By Simon Copland

In Italy, six seismologists are now under trial, accused of manslaughter, because they did not accurately predict an earthquake in 2009, which killed approximately 300 people.

For about 6 months before the quake, the towns in the central Italian vicinity had received a number of small tremors. During this period, these seismologists provided advice to the Government about the tremors and what they meant for the area.

Despite increasing concern, the scientists stated one week before the major quake that one of its size was “improbable”, though they also added that it couldn’t be excluded. This statement has now lead the scientists to be accused of giving “inexact, incomplete and contradictory information”, which resulted in the Government not issuing a quake warning before the event.

The consequences of this trial could be huge.

One of the biggest challengers scientists face, in particular when communicating with the public, is that of how to deal with uncertainty. Particularly in areas such as seismology, where we are yet to develop effective tools to predict the movement of tectonic plates, it is often simply impossible to accurately predict many naturally occurring events. This means that scientists must be able to walk a very fine line between giving useful information, whilst acknowledging that any predictions cannot be taken without an understanding that we can never be 100% certain. As a public that wants to engage with, and work with scientists, this is a reality that we must be able to work with.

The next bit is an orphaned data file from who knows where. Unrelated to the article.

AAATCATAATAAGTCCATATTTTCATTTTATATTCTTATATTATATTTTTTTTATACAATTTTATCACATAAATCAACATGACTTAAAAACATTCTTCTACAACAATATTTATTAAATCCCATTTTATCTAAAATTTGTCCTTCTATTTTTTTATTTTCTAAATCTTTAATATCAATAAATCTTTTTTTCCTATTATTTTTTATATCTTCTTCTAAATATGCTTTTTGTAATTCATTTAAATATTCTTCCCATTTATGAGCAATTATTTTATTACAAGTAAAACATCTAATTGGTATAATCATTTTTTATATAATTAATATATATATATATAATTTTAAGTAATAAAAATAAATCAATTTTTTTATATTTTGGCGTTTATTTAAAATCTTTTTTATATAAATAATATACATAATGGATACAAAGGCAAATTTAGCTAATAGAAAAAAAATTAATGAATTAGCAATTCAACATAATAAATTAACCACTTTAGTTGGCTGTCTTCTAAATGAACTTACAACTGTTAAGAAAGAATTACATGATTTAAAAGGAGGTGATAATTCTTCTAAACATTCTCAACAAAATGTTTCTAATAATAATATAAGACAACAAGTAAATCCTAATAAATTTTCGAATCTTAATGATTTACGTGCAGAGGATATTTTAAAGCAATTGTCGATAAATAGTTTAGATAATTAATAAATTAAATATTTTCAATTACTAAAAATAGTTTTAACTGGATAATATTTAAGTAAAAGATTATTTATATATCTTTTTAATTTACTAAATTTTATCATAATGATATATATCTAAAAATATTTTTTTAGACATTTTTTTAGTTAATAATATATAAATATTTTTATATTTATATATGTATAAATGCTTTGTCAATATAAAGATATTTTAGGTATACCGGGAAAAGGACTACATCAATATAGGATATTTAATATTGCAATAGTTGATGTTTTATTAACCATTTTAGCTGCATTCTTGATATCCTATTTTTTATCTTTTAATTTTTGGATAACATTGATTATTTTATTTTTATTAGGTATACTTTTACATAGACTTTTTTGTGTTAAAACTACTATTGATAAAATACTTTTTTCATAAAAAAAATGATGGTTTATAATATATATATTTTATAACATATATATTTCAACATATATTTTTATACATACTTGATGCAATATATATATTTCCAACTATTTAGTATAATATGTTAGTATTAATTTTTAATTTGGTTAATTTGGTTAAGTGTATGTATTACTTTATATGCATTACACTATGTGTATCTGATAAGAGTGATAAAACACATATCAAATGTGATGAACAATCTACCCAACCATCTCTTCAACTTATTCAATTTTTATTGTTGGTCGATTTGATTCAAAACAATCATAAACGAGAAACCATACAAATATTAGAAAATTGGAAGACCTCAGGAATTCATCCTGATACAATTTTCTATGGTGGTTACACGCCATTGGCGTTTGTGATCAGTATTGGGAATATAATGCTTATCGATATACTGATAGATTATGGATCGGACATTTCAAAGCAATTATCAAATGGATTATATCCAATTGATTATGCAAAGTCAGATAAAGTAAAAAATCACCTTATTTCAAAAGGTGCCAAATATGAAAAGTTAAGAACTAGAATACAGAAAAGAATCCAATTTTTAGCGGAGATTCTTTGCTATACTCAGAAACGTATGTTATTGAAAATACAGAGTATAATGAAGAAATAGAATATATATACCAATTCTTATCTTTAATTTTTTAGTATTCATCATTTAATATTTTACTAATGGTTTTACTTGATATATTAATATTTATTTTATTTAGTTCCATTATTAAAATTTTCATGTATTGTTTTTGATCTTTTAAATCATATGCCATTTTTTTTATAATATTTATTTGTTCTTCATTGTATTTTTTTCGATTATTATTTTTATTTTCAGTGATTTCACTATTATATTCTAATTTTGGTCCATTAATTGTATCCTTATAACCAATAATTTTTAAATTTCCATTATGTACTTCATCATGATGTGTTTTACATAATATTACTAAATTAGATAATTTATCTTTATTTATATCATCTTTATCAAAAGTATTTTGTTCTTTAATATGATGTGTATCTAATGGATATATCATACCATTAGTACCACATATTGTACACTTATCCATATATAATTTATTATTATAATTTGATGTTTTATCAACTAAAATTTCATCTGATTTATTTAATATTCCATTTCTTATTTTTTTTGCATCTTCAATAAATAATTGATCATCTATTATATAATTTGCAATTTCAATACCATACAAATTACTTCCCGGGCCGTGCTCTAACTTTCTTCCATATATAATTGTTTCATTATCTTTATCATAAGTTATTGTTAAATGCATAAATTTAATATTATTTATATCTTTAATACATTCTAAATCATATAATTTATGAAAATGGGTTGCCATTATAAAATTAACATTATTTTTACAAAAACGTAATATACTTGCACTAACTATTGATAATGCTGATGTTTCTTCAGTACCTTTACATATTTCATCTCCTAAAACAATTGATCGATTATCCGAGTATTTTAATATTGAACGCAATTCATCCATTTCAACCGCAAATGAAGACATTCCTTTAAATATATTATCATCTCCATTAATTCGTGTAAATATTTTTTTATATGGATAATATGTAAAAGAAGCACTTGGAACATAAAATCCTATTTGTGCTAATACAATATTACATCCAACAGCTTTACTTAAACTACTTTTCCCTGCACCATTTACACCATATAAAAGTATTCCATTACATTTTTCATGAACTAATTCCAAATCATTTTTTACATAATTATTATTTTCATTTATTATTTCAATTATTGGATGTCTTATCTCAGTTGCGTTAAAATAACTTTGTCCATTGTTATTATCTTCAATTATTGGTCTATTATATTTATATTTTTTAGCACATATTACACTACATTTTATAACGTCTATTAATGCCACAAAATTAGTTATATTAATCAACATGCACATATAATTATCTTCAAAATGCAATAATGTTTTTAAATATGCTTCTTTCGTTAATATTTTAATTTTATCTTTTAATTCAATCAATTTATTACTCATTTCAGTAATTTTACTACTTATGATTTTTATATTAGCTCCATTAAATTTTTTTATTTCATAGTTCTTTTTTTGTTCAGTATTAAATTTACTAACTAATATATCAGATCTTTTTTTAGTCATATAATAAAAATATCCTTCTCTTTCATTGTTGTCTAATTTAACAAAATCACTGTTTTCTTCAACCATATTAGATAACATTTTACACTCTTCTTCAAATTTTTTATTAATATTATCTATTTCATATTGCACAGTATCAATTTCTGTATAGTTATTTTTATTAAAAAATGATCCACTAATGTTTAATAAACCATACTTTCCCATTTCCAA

What this trial says is that we expect much more of scientists – we cannot accept uncertainty in science; we want accurate and complete predictions. This is a request that simply cannot be met. Given this, if these seismologists are convicted, it is very possible that many scientists around the world could start to see that engaging with policy makers and the public around issues clouded in uncertainty is simply too risky a move.

The response for the science community in this case would be obvious: they would just simply stop talking. The impact of that could be huge.

It is simply unfeasible to think that scientists could be punished for not predicting something that we simply do not have the tools to understand at this point.

It is worth keeping an eye on this trial in Italy. If the prosecution succeeds, reverberations could be felt around the world. Scientists are already talking about it now. We must just hope, and fight, to make sure that nothing like this could happen here.